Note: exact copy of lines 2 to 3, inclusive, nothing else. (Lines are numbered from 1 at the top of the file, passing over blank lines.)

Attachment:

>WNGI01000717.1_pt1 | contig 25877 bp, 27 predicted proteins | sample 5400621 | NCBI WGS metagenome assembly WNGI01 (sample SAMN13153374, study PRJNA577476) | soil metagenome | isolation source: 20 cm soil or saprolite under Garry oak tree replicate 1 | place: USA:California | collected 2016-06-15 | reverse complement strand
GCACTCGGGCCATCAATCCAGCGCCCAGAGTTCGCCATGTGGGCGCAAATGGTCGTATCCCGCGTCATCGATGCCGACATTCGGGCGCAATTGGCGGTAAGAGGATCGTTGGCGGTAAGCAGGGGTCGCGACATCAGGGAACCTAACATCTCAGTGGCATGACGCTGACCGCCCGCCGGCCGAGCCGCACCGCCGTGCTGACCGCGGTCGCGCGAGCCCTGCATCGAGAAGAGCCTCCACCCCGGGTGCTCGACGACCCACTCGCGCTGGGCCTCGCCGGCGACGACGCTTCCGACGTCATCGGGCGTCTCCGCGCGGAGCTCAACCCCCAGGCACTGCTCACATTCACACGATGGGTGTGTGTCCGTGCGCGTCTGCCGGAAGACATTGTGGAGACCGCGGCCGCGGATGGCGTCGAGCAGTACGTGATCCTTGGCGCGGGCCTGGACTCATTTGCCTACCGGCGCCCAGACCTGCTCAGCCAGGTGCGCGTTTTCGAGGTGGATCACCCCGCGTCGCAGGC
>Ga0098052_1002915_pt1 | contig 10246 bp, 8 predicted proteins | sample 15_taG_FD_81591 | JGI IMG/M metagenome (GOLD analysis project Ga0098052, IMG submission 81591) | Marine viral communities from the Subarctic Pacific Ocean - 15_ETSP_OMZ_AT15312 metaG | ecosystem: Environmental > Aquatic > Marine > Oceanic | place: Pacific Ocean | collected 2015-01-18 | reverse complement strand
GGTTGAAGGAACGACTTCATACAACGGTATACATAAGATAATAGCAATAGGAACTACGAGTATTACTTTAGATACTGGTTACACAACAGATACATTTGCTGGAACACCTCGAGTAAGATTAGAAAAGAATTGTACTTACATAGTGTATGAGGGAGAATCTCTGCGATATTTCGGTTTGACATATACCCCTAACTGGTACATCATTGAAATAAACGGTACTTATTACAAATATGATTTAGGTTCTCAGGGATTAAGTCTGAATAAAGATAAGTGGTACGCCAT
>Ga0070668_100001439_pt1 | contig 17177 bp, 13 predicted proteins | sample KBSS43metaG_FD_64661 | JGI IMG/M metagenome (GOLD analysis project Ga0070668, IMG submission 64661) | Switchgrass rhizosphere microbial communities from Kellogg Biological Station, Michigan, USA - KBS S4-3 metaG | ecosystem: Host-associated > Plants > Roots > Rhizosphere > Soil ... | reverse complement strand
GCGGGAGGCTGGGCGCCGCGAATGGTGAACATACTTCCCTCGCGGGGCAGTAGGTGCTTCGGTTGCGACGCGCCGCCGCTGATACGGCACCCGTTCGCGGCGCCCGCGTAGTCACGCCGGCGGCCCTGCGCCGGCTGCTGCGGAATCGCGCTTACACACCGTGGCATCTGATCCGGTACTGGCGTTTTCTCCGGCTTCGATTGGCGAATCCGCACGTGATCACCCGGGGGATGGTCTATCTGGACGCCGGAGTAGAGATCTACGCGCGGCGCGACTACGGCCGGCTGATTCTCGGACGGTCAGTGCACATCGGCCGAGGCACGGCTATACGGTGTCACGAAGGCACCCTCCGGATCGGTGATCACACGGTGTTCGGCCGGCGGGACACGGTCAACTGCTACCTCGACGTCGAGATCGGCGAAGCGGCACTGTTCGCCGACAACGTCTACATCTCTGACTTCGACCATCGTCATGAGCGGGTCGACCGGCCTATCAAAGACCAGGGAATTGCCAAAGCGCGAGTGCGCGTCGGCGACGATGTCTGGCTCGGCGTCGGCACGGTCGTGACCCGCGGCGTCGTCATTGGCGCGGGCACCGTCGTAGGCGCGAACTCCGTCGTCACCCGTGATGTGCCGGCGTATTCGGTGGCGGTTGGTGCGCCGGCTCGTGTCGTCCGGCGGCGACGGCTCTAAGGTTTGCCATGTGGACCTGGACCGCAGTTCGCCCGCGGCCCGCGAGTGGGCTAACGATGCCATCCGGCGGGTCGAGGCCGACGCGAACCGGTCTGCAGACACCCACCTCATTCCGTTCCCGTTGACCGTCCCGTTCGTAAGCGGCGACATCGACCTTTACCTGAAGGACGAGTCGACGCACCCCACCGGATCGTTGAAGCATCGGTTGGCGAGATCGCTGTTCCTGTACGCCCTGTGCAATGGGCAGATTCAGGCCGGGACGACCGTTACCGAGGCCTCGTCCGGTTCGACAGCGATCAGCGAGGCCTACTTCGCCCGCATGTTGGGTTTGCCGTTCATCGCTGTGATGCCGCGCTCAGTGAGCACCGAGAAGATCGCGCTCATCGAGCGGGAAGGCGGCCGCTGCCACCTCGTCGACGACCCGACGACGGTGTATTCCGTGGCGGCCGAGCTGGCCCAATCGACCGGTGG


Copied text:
GCACTCGGGCCATCAATCCAGCGCCCAGAGTTCGCCATGTGGGCGCAAATGGTCGTATCCCGCGTCATCGATGCCGACATTCGGGCGCAATTGGCGGTAAGAGGATCGTTGGCGGTAAGCAGGGGTCGCGACATCAGGGAACCTAACATCTCAGTGGCATGACGCTGACCGCCCGCCGGCCGAGCCGCACCGCCGTGCTGACCGCGGTCGCGCGAGCCCTGCATCGAGAAGAGCCTCCACCCCGGGTGCTCGACGACCCACTCGCGCTGGGCCTCGCCGGCGACGACGCTTCCGACGTCATCGGGCGTCTCCGCGCGGAGCTCAACCCCCAGGCACTGCTCACATTCACACGATGGGTGTGTGTCCGTGCGCGTCTGCCGGAAGACATTGTGGAGACCGCGGCCGCGGATGGCGTCGAGCAGTACGTGATCCTTGGCGCGGGCCTGGACTCATTTGCCTACCGGCGCCCAGACCTGCTCAGCCAGGTGCGCGTTTTCGAGGTGGATCACCCCGCGTCGCAGGC
>Ga0098052_1002915_pt1 | contig 10246 bp, 8 predicted proteins | sample 15_taG_FD_81591 | JGI IMG/M metagenome (GOLD analysis project Ga0098052, IMG submission 81591) | Marine viral communities from the Subarctic Pacific Ocean - 15_ETSP_OMZ_AT15312 metaG | ecosystem: Environmental > Aquatic > Marine > Oceanic | place: Pacific Ocean | collected 2015-01-18 | reverse complement strand